Wednesday, May 16, 2007

A Map Bigger than the Territory

I was going to call this entry "Darfur for Dummies," but I thought better of it after actually having dinner with Dennis J. King of the U.S. State Department. King faced tough questions from the largely European audience at ISCRAM about the granularity of his data visualizations from the U.S. government's Humanitarian Information Unit that represent situations on the ground in Darfur, the Horn of Africa, and potentially other sites of large-scale crisis around the world. At the conference, King demonstrated how his program converts Microsoft Excel spreadsheets into visual images in order to make complicated humanitarian problems more comprehensible to policy makers and grassroots activists, while also preserving the user's ability to disseminate large data sets with the actual numbers still preserved in spreadsheet form.

As readers of this blog may know, there have been a number of attempts to make the crisis in Darfur more visible to mainstream America by using digital media, from the online game Darfur is Dying to the new Darfur initiative at Google Earth. As someone who studies digital discourse, I wondered if it was advisable to base a government-sanctioned interface on a proprietary, closed-source software package and how much King would be able to capitalize on existing social media practices when the thing being shared was a spreadsheet, a file rarely disseminated outside business settings that doesn't have much of a reputation for generating Internet sociality (unlike songs, videos, photos, or blog entries). And I tend to agree with King's European critics, that the current administration relies on overly simple representations of information, as I've argued here before.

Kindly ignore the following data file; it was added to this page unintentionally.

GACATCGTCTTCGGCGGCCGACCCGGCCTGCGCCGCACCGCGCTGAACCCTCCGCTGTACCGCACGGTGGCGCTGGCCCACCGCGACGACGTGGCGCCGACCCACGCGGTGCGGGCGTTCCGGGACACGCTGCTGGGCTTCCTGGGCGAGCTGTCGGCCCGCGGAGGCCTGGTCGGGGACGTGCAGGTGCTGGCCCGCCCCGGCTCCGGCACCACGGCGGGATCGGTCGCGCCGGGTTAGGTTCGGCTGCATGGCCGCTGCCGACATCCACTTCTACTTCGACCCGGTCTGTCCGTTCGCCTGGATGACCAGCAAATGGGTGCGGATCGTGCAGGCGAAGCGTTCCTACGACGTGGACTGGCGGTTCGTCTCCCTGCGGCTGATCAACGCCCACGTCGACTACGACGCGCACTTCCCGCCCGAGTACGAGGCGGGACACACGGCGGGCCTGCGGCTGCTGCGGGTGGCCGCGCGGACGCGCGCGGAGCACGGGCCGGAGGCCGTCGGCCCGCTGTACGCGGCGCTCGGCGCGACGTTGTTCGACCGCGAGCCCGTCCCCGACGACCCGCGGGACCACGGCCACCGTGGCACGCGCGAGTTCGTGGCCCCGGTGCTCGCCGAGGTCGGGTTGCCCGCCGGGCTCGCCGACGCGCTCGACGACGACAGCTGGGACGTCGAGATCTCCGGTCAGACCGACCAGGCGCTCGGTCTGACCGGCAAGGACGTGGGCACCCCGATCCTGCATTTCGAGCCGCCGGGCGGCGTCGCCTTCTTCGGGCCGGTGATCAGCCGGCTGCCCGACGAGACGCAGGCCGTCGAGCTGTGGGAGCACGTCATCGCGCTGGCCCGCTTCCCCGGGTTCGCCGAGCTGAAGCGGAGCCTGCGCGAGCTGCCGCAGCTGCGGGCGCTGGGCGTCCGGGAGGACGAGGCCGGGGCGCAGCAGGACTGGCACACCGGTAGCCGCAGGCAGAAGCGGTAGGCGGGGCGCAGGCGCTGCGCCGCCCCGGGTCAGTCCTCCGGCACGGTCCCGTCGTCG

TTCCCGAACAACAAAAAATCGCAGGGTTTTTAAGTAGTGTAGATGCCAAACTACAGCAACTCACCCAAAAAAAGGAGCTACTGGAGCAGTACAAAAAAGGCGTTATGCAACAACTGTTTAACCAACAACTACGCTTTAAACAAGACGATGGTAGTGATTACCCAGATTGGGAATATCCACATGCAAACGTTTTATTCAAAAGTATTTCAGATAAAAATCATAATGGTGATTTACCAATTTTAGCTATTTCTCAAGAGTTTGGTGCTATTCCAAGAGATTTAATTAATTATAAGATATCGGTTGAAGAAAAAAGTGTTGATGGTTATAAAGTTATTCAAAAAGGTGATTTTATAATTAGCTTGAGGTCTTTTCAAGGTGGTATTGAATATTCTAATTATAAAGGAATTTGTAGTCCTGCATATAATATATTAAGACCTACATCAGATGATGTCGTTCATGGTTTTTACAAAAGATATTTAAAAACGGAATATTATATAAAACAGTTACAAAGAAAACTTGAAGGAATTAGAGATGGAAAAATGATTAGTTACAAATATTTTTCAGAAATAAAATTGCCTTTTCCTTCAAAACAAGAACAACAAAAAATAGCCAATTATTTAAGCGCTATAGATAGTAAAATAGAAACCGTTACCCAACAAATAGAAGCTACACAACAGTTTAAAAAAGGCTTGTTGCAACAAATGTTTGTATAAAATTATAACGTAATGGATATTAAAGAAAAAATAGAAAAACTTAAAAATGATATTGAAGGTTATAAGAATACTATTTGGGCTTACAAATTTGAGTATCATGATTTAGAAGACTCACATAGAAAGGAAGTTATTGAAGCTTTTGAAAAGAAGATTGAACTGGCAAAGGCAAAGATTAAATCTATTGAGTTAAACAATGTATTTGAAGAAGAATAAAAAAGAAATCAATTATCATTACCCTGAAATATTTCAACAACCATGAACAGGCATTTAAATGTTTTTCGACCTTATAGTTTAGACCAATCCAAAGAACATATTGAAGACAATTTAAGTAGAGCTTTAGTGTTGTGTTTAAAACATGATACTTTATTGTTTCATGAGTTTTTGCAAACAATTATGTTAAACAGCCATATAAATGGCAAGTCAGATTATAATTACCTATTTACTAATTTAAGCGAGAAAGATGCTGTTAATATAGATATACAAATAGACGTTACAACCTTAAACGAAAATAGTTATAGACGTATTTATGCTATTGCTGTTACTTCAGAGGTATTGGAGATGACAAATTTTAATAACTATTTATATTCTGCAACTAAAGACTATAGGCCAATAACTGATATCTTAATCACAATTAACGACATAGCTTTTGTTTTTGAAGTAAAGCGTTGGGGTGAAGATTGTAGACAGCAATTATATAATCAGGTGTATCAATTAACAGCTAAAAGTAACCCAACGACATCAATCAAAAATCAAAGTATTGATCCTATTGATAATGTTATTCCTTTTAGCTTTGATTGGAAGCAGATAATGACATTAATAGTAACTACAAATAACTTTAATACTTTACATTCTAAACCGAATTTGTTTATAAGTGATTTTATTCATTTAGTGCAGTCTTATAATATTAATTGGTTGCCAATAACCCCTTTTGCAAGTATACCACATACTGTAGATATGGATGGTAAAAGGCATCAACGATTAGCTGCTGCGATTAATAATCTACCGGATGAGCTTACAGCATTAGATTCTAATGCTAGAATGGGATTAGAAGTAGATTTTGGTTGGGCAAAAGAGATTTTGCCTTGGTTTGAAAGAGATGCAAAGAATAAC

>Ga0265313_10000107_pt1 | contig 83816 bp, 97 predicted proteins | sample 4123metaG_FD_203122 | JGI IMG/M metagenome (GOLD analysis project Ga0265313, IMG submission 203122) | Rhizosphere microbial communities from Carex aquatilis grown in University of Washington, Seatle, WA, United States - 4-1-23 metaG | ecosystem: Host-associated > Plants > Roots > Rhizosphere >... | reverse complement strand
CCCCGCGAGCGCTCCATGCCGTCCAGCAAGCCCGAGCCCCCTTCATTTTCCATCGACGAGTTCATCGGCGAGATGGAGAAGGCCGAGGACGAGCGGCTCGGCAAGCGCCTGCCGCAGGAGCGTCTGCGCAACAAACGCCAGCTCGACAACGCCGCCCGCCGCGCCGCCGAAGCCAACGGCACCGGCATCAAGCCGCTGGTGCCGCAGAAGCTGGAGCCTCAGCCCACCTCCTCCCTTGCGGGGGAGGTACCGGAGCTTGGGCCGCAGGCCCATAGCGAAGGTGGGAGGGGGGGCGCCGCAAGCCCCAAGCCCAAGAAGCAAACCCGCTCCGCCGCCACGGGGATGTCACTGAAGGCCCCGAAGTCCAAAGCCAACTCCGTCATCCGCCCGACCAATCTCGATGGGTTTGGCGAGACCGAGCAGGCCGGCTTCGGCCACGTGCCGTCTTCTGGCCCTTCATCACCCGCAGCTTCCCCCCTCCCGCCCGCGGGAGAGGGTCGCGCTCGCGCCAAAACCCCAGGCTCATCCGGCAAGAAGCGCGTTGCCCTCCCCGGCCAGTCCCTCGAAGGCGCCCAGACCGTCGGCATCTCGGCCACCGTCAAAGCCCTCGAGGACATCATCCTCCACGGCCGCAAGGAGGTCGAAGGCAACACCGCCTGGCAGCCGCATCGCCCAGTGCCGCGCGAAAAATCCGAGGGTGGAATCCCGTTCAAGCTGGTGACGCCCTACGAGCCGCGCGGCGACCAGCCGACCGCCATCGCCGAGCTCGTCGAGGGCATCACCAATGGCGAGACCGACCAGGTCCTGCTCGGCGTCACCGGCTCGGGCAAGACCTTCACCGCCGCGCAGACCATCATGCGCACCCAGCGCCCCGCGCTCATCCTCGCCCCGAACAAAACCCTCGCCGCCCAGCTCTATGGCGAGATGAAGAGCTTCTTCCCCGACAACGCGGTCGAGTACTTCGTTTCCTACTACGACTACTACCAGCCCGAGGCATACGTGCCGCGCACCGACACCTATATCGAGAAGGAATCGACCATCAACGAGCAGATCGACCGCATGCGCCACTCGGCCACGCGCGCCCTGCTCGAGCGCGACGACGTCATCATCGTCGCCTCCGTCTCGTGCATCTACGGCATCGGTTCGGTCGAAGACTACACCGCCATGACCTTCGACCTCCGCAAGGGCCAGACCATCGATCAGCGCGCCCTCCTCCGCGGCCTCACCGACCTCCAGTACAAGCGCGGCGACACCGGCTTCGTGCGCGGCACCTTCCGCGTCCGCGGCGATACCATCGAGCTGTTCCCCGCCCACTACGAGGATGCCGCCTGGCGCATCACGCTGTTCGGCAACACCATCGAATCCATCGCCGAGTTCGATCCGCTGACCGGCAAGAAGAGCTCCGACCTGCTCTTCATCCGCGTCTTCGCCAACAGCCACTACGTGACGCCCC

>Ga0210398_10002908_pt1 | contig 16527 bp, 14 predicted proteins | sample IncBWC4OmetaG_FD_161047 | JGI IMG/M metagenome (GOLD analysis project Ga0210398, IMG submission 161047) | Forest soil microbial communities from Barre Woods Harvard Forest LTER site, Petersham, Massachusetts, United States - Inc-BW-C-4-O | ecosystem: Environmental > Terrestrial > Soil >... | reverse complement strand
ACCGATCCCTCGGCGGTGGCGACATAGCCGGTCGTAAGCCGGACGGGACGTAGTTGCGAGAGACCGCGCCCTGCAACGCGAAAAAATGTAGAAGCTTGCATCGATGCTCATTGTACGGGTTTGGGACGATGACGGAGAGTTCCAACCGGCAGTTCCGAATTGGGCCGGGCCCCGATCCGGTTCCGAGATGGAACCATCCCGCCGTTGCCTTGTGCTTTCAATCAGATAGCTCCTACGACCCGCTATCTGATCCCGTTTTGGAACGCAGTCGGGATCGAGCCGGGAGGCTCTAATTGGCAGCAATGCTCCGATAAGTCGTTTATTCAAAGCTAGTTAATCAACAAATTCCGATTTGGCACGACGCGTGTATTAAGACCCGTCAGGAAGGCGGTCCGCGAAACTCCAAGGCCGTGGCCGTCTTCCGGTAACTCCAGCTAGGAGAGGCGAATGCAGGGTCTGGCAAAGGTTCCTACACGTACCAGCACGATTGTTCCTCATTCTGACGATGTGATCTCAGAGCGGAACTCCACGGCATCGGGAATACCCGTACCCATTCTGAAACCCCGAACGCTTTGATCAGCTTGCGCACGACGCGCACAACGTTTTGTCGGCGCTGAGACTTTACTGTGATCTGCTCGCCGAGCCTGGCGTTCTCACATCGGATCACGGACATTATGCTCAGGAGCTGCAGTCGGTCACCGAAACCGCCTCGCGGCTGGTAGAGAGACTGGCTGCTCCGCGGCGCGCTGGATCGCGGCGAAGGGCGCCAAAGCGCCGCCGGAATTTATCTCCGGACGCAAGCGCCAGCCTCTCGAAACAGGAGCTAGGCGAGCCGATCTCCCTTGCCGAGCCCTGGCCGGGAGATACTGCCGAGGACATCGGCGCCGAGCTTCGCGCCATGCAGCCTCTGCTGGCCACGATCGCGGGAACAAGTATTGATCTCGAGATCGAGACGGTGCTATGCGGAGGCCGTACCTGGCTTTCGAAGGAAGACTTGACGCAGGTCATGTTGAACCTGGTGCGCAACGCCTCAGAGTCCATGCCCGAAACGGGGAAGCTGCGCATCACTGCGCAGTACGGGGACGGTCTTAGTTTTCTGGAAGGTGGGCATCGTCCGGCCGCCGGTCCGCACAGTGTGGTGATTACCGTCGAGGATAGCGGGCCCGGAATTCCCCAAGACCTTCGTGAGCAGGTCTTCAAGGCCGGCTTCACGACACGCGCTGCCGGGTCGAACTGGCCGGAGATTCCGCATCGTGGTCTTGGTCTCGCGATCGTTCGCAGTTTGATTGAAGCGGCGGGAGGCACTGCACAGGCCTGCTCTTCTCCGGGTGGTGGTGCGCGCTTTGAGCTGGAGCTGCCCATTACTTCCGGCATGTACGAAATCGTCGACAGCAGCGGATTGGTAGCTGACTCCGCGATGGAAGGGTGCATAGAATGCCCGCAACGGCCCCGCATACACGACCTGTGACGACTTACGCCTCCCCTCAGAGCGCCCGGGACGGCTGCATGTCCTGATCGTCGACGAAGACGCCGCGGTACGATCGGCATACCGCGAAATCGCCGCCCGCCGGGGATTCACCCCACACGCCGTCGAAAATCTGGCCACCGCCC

That said, it turns out that the self-effacing King has played a part in a number of interesting examples of digital rhetoric playing out on the world stage. For example, King had a role in helping the United Nations create its official website in 1997, which is still preserved here in the Internet Archive's Wayback Machine.

Labels: , , , , ,


Blogger Dennis King said...

I must confess that I came across this post while i was "vanity surfing"...something I rarely do...honest.

But nice to see myself mentioned in the blogisphere. The tool I demontrated at the ISCRAM conference is slowly developing...I hope it addresses some of your concerns by providing the user with the data and meta-data for verification and linking to narrative analysis to provide context to the simplistic visualizations. It is still in its prototype phase...

On 22 - 26 October, I am attending the UN Global Symposium on Information for Humanitarian Action in Geneva and one of the things that will be discussed and examined is how new media - blogs, YouTube, Flikr, Second Life, etc have applications for the humanitarian community.


1:45 PM  

Post a Comment

<< Home